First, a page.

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Topic: 3by3 led cube control by matrix not working (Read 1 time) previous topic - next topic

zer044


I have made a  Led cube got it working i have programed it but i wanna move to the next step of saving the image of each pattern as a byte array.....
i couldn't use byte because it only accepts 8 values and i have 9 leds.. I wrote the arrays as ints instead but when i upload it nothing happens to the cube..(power shows on mega just the cube doesnt work).

If there is a way to still do it with bytes that may help if it has any advantages working with bytes..

i tried to write some code but nothing happens here it is...

Code: [Select]
int levelPins[] = {22,23,24};
int colPins[] = {30,31,32,33,34,35,36,37,38};

int first[3][9] = {
111000000,
011100000,
001110000,
};

void setup () {
 //set all output
 for (int i=0; i<3; i++) {
   pinMode(levelPins[i], OUTPUT);
 }
 for (int j=0; j<9; j++) {
   pinMode(colPins[j], OUTPUT);

 }
}

void show (int image[3][9]) {
for (int level=0; level<3; level++) {
 digitalWrite(levelPins[level], LOW);
 
  for (int col=0; col < 9; col++) {
   int pixel = image[level][col];
   
 if (pixel == 1) {digitalWrite(colPins[col], HIGH);}

delay(30);
digitalWrite(colPins[col], LOW);
      } // col for
  digitalWrite(levelPins[level], HIGH);
  } // level for
} // end of show


void loop() {

show(first);
 }

Here is a video of the working led cube without images saved as arrays.. that code is somewhere in ...http://arduino.cc/forum/index.php/topic,69174.0.html
http://www.youtube.com/watch?v=INvgBCGcrGM

fungus

Code: [Select]

int first[3][9] = {
111000000,
011100000,
001110000,
};


This isn't an array of three rows of nine ints, it's an array of three ints, try this:

Code: [Select]

int first[3] = {
111000000,
011100000,
001110000,
};


Then you need to modify your "show()" function to look at the the individual bits in each int:

Code: [Select]
void show (int image[3]) {
for (int level=0; level<3; level++) {
  digitalWrite(levelPins[level], LOW);
   
   for (int col=0; col < 9; col++) {
    int bitmask = 1<<col;
    int pixel = image[level]&bitMask;

    if (pixel != 0) {digitalWrite(colPins[col], HIGH);}
...

No, I don't answer questions sent in private messages (but I do accept thank-you notes...)

zer044


Code: [Select]

int first[3][9] = {
111000000,
011100000,
001110000,
};


This isn't an array of three rows of nine ints, it's an array of three ints, try this:



So will declaring ,
111000000,
011100000,
001110000,
without the [9] make 3 arrays size 9? what was wrong with the first 1 i dnt get it but i will try ur method, i just want to understand what im doing. Thx for the reply.

zer044

also i dont understand this bit 
Code: [Select]
for (int col=0; col < 9; col++) {
    int bitmask = 1<<col;
    int pixel = image[level]&bitMask;

Grumpy_Mike

That part of the code takes the value in image[level] and splits it into it's individual bits and places them one by one in the variable pixel.
The << is a shift operation and the & is a logical AND.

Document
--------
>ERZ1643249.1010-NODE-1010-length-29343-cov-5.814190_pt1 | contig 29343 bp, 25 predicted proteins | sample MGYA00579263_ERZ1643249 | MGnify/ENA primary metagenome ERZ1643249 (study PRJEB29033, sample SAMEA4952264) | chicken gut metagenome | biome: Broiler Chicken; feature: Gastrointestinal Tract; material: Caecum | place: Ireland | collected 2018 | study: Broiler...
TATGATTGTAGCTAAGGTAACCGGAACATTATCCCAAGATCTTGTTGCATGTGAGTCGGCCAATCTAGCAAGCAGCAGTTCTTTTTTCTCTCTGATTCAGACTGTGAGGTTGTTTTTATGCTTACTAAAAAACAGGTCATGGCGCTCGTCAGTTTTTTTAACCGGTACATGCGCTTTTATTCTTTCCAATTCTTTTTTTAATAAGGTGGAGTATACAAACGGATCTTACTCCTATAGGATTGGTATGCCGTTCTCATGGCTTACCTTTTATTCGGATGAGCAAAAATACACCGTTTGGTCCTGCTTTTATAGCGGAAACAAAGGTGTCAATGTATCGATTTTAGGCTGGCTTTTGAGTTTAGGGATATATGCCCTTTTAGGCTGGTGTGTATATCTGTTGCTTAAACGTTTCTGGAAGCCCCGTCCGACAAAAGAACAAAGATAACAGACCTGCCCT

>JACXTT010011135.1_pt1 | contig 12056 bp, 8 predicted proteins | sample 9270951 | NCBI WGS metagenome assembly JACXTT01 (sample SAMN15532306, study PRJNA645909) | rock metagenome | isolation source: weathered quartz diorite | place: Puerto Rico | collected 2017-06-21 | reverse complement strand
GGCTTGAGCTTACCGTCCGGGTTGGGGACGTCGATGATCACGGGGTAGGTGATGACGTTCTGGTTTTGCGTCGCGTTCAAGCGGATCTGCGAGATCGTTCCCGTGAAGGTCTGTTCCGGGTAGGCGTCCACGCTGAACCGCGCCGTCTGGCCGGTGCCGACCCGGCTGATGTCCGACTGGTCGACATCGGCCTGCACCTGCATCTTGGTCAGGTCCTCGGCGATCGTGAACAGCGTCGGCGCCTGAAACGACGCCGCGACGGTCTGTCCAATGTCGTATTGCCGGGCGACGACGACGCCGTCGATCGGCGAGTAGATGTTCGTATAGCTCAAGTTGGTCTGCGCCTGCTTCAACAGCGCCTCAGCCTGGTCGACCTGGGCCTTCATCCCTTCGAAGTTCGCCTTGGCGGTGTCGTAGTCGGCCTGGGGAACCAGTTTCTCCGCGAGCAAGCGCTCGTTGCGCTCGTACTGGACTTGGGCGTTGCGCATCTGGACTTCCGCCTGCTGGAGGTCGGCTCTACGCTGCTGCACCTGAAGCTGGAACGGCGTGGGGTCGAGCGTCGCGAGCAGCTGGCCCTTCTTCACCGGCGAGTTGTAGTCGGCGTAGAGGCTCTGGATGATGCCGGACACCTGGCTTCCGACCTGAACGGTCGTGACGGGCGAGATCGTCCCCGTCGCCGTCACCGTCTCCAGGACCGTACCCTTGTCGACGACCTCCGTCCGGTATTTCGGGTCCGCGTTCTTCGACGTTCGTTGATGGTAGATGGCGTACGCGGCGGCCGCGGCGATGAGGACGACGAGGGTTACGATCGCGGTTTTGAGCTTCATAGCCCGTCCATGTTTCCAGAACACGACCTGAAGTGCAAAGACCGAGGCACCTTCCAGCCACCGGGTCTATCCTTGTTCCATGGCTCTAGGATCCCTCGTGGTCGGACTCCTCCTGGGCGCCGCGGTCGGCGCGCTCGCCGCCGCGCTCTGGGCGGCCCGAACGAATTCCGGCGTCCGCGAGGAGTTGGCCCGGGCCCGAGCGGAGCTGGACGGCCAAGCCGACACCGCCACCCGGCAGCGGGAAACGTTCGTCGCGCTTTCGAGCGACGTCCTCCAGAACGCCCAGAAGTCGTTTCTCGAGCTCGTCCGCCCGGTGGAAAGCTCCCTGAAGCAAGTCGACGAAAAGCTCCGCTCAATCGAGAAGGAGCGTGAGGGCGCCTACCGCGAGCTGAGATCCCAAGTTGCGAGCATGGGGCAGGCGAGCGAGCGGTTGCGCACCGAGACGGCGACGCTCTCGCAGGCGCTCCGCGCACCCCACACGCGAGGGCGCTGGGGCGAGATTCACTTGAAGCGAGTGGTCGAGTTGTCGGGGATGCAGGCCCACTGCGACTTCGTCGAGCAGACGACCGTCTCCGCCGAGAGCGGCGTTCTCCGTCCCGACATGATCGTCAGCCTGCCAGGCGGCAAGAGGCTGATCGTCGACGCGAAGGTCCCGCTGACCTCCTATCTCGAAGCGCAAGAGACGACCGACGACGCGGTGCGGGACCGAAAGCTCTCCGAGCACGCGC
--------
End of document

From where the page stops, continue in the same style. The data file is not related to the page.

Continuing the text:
The logical AND with the bit mask sets all the bits to zero apart from the bits in the bit mask.
The << shifts the bitmask one place to the left each time round the loop.

AWOL

Quote
111000000,
011100000,
001110000,

Why are some constants in decimal, and others in octal?
"Pete, it's a fool looks for logic in the chambers of the human heart." Ulysses Everett McGill.
Do not send technical questions via personal messaging - they will be ignored.

zer044


Quote
111000000,
011100000,
001110000,

Why are some constants in decimal, and others in octal?


Umm... I have no idea what you are talking about so i guess i got some reading to do.

What i was trying to achieve is each line represents a level on my cube each 1 or 0 represents the led in that levels status.
so "011100000" represents 1st led off second on third on fourth on... ect..

AWOL

Quote
so "011100000" represents 1st led off second on third on fourth on... ect.

In C, a constant starting with a zero is taken to be an octal value, in this case, the equivalent decimal value is 2 392 064.

If you want a binary constant, prefix the number with "0b".
"Pete, it's a fool looks for logic in the chambers of the human heart." Ulysses Everett McGill.
Do not send technical questions via personal messaging - they will be ignored.

zer044


Quote
so "011100000" represents 1st led off second on third on fourth on... ect.

In C, a constant starting with a zero is taken to be an octal value, in this case, the equivalent decimal value is 2 392 064.

If you want a binary constant, prefix the number with "0b".


I just realized what i was doing wrong with my original code..... 
i declared my array wrong
Code: [Select]
int first[3][9] = {
111000000,
011100000,
001110000,
};


Should have been ...
Code: [Select]
int first[3][9] = {
{1, 1, 1, 0, 0, 0, 0, 0, 0},
{0, 1, 1, 1, 0, 0, 0, 0, 0},
{0, 0, 1, 1, 1, 0, 0, 0, 0},
};


if i want declare them as bytes i should do this?
Code: [Select]
int first[3]= {
0b111000000,
0b011100000,
0b001110000,
};


do i have to change the array type to byte? also i tried this method but used the "B" prefix and it only let me use upto 8 numbers.. i have 9 leds so thats a problem.


AWOL

#9
Aug 26, 2011, 07:12 pm Last Edit: Aug 26, 2011, 07:18 pm by AWOL Reason: 1
Quote
used the "B" prefix and it only let me use upto 8 numbers

If you need 9 bits, use "0b" as the prefix.
See reply #7.
The "B" prefix is an Arduino convenience.
"Pete, it's a fool looks for logic in the chambers of the human heart." Ulysses Everett McGill.
Do not send technical questions via personal messaging - they will be ignored.

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